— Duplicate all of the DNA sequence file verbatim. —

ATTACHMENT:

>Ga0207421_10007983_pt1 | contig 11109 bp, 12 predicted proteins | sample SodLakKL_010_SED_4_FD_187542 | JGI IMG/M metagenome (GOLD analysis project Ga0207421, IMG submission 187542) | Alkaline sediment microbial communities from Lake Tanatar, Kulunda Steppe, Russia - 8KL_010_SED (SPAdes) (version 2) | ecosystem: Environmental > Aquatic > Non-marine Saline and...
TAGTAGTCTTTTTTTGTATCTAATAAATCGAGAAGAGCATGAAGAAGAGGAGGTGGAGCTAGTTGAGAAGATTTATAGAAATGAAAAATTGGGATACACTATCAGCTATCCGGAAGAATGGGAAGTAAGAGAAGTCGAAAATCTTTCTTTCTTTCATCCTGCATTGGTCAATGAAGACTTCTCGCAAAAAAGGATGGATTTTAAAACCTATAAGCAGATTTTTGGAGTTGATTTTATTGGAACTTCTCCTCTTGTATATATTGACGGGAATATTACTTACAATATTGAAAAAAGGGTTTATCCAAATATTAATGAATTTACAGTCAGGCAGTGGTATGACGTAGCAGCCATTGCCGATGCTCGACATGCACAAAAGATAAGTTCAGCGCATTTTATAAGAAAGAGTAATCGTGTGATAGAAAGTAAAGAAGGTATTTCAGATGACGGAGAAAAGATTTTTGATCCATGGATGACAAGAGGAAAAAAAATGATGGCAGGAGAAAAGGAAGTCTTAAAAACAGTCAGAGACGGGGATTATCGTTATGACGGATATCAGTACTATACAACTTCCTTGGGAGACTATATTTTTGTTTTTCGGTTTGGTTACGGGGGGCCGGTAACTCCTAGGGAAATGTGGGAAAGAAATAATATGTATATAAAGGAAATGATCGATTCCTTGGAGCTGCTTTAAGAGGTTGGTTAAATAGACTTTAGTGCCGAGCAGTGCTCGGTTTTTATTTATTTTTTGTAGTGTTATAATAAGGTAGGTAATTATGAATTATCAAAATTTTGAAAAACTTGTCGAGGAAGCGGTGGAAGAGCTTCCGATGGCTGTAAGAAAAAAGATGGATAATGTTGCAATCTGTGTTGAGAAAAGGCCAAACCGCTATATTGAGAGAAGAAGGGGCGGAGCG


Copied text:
>Ga0207421_10007983_pt1 | contig 11109 bp, 12 predicted proteins | sample SodLakKL_010_SED_4_FD_187542 | JGI IMG/M metagenome (GOLD analysis project Ga0207421, IMG submission 187542) | Alkaline sediment microbial communities from Lake Tanatar, Kulunda Steppe, Russia - 8KL_010_SED (SPAdes) (version 2) | ecosystem: Environmental > Aquatic > Non-marine Saline and...
TAGTAGTCTTTTTTTGTATCTAATAAATCGAGAAGAGCATGAAGAAGAGGAGGTGGAGCTAGTTGAGAAGATTTATAGAAATGAAAAATTGGGATACACTATCAGCTATCCGGAAGAATGGGAAGTAAGAGAAGTCGAAAATCTTTCTTTCTTTCATCCTGCATTGGTCAATGAAGACTTCTCGCAAAAAAGGATGGATTTTAAAACCTATAAGCAGATTTTTGGAGTTGATTTTATTGGAACTTCTCCTCTTGTATATATTGACGGGAATATTACTTACAATATTGAAAAAAGGGTTTATCCAAATATTAATGAATTTACAGTCAGGCAGTGGTATGACGTAGCAGCCATTGCCGATGCTCGACATGCACAAAAGATAAGTTCAGCGCATTTTATAAGAAAGAGTAATCGTGTGATAGAAAGTAAAGAAGGTATTTCAGATGACGGAGAAAAGATTTTTGATCCATGGATGACAAGAGGAAAAAAAATGATGGCAGGAGAAAAGGAAGTCTTAAAAACAGTCAGAGACGGGGATTATCGTTATGACGGATATCAGTACTATACAACTTCCTTGGGAGACTATATTTTTGTTTTTCGGTTTGGTTACGGGGGGCCGGTAACTCCTAGGGAAATGTGGGAAAGAAATAATATGTATATAAAGGAAATGATCGATTCCTTGGAGCTGCTTTAAGAGGTTGGTTAAATAGACTTTAGTGCCGAGCAGTGCTCGGTTTTTATTTATTTTTTGTAGTGTTATAATAAGGTAGGTAATTATGAATTATCAAAATTTTGAAAAACTTGTCGAGGAAGCGGTGGAAGAGCTTCCGATGGCTGTAAGAAAAAAGATGGATAATGTTGCAATCTGTGTTGAGAAAAGGCCAAACCGCTATATTGAGAGAAGAAGGGGCGGAGCG